Updated: Feb 4
By Jamie Wiggan
Two months after Sto-Rox directors terminated former superintendent Frank Dalmas, the district has formally begun the process of hiring a new top administrator.
During a Jan. 27 voting meeting, the board appointed Interim Superintendent Joseph Dimperio to oversee the search process in return for a one-time $3,000 stipend. Dimperio joined the district in November to fill in for Dalmas.
Board President Cameron Culliver said he wants the district to be able to choose from “multiple candidates,” and emphasized the district will not rush to fill the post.
“When it comes down to it, it’s about the community,” Culliver said. “We want someone who is going to work for the betterment of the community.”
Dalmas – brought on as superintendent in 2016 – was forced out after a problematic audit report emerged, showing years of missed IRS payments along with other shortcomings. Officials declined at the time to discuss the matter in further detail, however, a lawyer contracted by Dalmas initially said he would fight attempts to oust him.
The board approved a separation agreement officially ending his contract during a Jan. 27 voting meeting.
Culliver said “accountability” would weigh in highly among the board’s considerations of new candidates.
While the search for a new super gets underway, Megan Van Fossan, formerly of the Slippery Rock Area School District, will join Sto-Rox as assistant to the superintendent.
Van Fossan initially applied for a curriculum director vacancy, but district officials discovered she was qualified to also fill the gap left by outgoing Director of Pupil Services Dayna Sikora.
Culliver described Van Fossan as a highly qualified educator with a variety of teaching and administrative experience, but said it remains to be seen whether the curriculum director and pupil services roles will stay combined in this new position in the long term.
“I am sincerely appreciative and I’m very grateful for this opportunity,” Van Fossan said after being hired. “I’m excited to learn from the faculty and staff of the district.”
Van Fossan was hired at an annual salary of $99,500.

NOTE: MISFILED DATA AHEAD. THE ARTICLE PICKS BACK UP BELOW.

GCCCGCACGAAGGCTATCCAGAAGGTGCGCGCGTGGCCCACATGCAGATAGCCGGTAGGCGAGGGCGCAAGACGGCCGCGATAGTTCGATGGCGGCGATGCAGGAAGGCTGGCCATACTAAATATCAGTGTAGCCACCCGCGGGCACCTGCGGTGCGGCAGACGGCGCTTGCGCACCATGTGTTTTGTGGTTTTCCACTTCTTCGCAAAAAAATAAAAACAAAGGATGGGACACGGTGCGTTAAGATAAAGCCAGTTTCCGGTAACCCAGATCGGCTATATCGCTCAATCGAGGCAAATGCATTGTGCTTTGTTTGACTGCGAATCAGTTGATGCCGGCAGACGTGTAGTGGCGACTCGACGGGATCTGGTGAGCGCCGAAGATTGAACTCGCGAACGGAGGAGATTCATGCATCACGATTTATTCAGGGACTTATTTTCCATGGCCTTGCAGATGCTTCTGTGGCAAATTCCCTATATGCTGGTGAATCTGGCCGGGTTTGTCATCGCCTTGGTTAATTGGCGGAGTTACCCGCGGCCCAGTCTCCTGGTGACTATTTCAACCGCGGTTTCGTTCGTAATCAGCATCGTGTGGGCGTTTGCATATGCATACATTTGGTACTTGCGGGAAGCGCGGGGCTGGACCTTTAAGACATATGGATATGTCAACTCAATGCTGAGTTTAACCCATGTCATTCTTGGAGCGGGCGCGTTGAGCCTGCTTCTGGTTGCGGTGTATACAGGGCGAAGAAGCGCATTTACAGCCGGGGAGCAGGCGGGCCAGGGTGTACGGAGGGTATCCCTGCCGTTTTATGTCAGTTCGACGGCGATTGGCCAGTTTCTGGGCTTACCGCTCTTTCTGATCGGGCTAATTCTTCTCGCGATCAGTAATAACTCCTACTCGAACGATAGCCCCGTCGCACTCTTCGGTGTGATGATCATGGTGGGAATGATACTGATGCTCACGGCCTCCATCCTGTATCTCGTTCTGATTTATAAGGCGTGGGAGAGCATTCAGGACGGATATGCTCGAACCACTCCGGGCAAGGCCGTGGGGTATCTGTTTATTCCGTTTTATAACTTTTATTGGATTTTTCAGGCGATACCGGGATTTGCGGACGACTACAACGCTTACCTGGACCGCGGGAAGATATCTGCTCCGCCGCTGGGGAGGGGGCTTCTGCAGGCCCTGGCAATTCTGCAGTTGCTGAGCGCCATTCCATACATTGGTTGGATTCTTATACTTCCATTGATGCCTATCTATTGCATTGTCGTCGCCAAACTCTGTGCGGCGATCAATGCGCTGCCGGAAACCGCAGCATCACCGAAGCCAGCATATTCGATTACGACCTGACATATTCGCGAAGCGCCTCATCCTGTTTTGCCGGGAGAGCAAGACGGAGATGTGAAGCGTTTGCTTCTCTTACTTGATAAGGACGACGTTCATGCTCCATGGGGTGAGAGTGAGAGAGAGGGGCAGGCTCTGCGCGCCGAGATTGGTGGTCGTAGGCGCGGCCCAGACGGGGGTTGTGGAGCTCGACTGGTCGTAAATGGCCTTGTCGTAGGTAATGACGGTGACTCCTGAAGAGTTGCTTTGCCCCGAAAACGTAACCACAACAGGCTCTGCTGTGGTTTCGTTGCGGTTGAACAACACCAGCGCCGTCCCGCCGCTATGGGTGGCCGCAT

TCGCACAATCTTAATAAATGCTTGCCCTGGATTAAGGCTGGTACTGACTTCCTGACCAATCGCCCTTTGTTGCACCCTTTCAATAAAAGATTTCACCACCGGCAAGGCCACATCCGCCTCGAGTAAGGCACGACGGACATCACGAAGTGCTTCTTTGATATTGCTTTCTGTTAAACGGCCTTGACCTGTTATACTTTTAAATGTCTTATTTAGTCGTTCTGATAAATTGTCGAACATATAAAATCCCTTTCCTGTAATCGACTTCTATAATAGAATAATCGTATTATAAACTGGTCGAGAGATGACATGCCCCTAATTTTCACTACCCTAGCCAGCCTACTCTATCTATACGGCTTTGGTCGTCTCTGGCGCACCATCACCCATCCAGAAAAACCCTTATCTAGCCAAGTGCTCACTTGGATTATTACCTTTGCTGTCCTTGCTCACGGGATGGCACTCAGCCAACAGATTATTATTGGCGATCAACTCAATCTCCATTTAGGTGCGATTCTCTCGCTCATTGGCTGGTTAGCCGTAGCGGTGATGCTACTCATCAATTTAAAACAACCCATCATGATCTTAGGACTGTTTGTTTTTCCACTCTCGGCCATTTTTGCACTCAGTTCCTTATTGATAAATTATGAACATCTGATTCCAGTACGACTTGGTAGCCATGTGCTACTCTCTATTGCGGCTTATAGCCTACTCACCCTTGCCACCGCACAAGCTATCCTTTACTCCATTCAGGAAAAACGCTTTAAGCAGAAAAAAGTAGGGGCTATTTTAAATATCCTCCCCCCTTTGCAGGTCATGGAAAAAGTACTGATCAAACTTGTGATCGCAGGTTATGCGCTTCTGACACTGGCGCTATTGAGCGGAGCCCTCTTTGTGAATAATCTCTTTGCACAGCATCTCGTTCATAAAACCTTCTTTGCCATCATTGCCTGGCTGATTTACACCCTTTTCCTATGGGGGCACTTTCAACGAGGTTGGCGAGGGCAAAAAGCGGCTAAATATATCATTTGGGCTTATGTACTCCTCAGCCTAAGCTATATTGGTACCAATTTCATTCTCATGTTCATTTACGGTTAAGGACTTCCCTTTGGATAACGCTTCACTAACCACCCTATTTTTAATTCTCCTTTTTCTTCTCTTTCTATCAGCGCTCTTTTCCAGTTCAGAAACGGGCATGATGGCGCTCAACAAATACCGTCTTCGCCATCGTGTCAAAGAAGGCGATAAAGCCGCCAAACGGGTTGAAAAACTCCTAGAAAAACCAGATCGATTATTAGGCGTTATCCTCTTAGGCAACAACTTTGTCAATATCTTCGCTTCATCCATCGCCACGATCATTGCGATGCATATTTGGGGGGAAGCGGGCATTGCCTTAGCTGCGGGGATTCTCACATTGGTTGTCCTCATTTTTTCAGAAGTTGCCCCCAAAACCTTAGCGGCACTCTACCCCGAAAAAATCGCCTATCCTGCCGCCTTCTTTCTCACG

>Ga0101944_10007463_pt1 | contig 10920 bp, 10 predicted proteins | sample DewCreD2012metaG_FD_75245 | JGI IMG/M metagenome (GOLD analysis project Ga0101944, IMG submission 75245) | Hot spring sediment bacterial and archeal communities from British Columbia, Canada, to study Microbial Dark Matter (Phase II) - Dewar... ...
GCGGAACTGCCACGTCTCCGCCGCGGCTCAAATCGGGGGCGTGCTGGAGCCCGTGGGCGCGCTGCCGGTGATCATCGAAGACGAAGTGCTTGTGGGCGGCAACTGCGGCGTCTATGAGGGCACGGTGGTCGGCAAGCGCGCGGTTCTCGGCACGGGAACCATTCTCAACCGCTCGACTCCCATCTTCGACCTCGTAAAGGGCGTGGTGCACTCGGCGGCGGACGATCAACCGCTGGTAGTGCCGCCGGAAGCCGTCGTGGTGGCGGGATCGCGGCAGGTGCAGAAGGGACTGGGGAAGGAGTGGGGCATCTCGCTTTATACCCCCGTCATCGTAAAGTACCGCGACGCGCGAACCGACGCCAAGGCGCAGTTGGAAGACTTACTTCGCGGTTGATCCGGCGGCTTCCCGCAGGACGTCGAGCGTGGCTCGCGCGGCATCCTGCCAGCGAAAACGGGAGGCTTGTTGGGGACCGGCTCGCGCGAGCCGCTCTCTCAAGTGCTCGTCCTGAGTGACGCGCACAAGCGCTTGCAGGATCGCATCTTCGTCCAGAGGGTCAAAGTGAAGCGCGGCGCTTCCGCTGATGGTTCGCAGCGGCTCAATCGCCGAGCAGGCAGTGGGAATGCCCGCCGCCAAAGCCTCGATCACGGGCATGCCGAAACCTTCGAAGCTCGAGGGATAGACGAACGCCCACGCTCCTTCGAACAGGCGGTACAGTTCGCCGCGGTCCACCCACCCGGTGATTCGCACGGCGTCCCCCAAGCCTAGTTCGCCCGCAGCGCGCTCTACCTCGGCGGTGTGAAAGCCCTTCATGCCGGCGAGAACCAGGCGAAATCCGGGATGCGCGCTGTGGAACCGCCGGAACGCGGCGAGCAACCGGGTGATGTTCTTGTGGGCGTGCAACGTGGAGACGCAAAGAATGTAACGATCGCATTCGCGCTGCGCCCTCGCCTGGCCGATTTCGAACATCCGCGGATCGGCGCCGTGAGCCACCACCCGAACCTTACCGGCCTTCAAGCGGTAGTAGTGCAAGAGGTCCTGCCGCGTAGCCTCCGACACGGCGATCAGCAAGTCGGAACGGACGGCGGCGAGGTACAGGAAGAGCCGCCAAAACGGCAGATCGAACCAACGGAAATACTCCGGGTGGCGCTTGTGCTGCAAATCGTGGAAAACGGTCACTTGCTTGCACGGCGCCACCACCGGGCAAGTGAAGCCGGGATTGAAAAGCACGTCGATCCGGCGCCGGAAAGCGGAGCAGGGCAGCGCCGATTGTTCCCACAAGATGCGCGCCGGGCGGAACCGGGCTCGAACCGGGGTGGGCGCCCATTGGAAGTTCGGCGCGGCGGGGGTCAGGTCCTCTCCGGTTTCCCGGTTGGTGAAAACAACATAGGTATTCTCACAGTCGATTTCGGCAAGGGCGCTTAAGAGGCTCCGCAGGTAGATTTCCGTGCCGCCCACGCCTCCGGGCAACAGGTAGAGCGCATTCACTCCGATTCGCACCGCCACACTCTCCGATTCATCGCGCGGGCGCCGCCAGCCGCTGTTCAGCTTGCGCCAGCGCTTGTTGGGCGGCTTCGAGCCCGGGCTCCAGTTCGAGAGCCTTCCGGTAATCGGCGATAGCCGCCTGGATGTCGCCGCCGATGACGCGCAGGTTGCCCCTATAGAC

Also during the meeting, the board voted to combine two special education teaching positions after struggling to fill a vacancy created by a November resignation.
Three elementary school employees spoke out against the move, expressing concern for potential gaps in student support and frustration the situation wasn’t better communicated.
“We were concerned about meeting the needs of the students and the dissolution of that position,” said Julie Blanc, dean of students at the elementary school.
Responding to the concerns, Dimperio said the district was left with few options after failing to attract any applicants to the job posting, but he added that the district would not rule out reinstating the position at a later time.
For now, he said one teacher could feasibly take on the total number of students in both classes.
“Right now, I think the district believe their hands were tied because they were not able to get anyone to apply for the position,” he said.
“We did want to ensure continuity of services as best we could, and that’s where we are.”
Ken Hohman and Tyler Kochirka voted against the motion. Samantha Levitzki-Wright had left
the meeting by the time of the vote.
After initially tabling the matter in November, directors on Jan. 25 approved a contract with the Allegheny Intermediary Unit to provide public relations services for the district.
The contract will initially run through the end of the current school year, and will cost the district $18,000.
John Zahorchak, a state official working with Sto-Rox on a financial recovery plan, has urged the board to engage the service on multiple prior occasions.
During those discussions, he argued a solid public relations strategy could help “win students” back from charter schools and help boost enrollment.
Through the agreement, AIU will produce a variety of new media content for the district, manage its social media and website operations and be available for crisis communication.
An earlier version of this story incorrectly described Van Fossan's title as assistant superintendent rather than assistant to the superintendent.